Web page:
New FERPA Guidance Released by Dept. of Ed. Amidst Confusion
The guidance includes responses to 37 FAQs regarding schools’ and districts’ responsibilities under the Family Educational Rights and Privacy Act (FERPA).
The U.S. Department of Education released a document containing responses to frequently asked questions regarding schools’ and districts’ responsibilities under the Family Educational Rights and Privacy Act (FERPA).
After the Federal Commission on School Safety (FCSS) released an in-depth report regarding school security best practices in December, it observed that “substantial misunderstanding remains at the local level among officials and educators concerning FERPA, and in particular its application to school-based threats.”
As a response, the department issued the new document, titled School Resource Officers, School Law Enforcement Units, and the Family Educational Rights and Privacy Act (FERPA), to consolidate previously issued guidance and technical assistance into a single, easily digestible resource.
“One key takeaway from the commission’s work was that the federal government needs to do a much better job of providing useable information that’s simple, streamlined and clear,” said Secretary Betsy DeVos. “FERPA is an area where widespread confusion remains, and this clarification will give local school leaders and law enforcement the tools they need to protect student privacy while ensuring the health and safety of students and others in the school community.”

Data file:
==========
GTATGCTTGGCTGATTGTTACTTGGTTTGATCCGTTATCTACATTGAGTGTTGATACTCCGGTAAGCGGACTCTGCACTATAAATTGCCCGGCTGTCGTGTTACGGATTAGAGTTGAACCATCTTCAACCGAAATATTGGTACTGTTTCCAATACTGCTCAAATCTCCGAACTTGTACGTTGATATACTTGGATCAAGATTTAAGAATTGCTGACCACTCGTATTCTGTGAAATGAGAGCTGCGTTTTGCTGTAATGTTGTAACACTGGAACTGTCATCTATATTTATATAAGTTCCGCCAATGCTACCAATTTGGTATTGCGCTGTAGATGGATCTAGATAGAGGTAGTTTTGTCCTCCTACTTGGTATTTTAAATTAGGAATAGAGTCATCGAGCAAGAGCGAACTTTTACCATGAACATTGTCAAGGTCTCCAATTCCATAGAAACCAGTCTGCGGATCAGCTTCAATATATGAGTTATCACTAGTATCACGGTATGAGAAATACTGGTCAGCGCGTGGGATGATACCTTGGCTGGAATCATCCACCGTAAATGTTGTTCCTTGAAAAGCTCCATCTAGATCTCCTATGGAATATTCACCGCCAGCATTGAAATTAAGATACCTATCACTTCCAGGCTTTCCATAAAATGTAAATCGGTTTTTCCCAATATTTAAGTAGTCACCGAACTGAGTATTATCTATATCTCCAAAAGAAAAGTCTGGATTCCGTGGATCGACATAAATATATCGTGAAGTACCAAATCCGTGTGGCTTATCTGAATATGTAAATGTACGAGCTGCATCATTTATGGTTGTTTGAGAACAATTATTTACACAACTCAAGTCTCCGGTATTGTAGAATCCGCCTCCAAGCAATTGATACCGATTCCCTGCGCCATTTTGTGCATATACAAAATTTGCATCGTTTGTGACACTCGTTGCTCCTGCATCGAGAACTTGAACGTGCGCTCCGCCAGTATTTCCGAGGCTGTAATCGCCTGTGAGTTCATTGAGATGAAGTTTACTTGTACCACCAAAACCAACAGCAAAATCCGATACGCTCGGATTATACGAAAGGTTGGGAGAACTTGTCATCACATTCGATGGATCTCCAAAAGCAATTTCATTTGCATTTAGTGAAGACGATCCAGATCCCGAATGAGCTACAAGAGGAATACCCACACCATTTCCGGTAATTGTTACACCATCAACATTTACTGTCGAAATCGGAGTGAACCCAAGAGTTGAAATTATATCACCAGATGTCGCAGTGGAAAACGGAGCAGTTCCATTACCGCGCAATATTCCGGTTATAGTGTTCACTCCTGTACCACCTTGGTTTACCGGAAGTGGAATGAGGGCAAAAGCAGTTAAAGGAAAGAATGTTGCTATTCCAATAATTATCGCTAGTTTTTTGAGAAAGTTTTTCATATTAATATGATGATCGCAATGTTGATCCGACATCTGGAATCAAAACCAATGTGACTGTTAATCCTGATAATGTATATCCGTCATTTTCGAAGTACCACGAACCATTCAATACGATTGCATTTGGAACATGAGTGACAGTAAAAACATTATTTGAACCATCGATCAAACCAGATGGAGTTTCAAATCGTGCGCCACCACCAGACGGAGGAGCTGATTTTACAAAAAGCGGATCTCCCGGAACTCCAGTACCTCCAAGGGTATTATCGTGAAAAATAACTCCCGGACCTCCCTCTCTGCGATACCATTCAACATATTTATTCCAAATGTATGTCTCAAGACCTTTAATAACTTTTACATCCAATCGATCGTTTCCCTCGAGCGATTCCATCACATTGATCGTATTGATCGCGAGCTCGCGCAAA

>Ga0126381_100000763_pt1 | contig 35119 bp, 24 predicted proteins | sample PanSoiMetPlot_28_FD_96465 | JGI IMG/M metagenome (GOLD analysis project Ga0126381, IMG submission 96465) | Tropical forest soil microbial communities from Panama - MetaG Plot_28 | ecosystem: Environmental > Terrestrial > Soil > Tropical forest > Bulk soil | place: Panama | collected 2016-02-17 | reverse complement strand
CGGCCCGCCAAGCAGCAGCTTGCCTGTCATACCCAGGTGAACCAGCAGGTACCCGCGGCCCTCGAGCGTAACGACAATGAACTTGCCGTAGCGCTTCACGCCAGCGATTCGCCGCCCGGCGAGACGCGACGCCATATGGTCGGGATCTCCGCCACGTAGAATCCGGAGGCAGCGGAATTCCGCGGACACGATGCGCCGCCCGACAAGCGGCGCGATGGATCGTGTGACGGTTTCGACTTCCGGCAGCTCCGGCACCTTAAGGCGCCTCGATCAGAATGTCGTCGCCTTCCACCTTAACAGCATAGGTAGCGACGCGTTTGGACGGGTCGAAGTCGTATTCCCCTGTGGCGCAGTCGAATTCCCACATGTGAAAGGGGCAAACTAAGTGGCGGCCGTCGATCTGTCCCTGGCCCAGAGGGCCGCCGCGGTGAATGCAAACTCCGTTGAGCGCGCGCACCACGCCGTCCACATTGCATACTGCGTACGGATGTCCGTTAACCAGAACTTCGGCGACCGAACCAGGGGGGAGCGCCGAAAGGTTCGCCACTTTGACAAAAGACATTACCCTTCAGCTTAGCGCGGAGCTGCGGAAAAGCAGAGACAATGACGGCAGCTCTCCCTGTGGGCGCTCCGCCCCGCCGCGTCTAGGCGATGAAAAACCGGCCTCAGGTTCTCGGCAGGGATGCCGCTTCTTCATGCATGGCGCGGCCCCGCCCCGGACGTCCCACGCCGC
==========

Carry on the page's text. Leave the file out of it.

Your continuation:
The document contains 37 FAQs regarding schools’ responsibilities under FERPA relating to disclosures of student data to SROs, law enforcement agencies and other stakeholders, according to the press release.
Some of the questions include:
- To whom does the information in this guidance apply?
- What are the rights of parents and students under FERPA?
- What is “personally identifiable information” under FERPA?
- Who qualifies as a “school official” under FERPA?
- What is a threat assessment team?
- Does a school or district have to use only employees to staff its law enforcement unit?
- Who are considered “appropriate parties” that may receive information under the health or safety emergency exception?
- May schools comply with a subpoena or court order for education records without the consent of the parent or eligible student?
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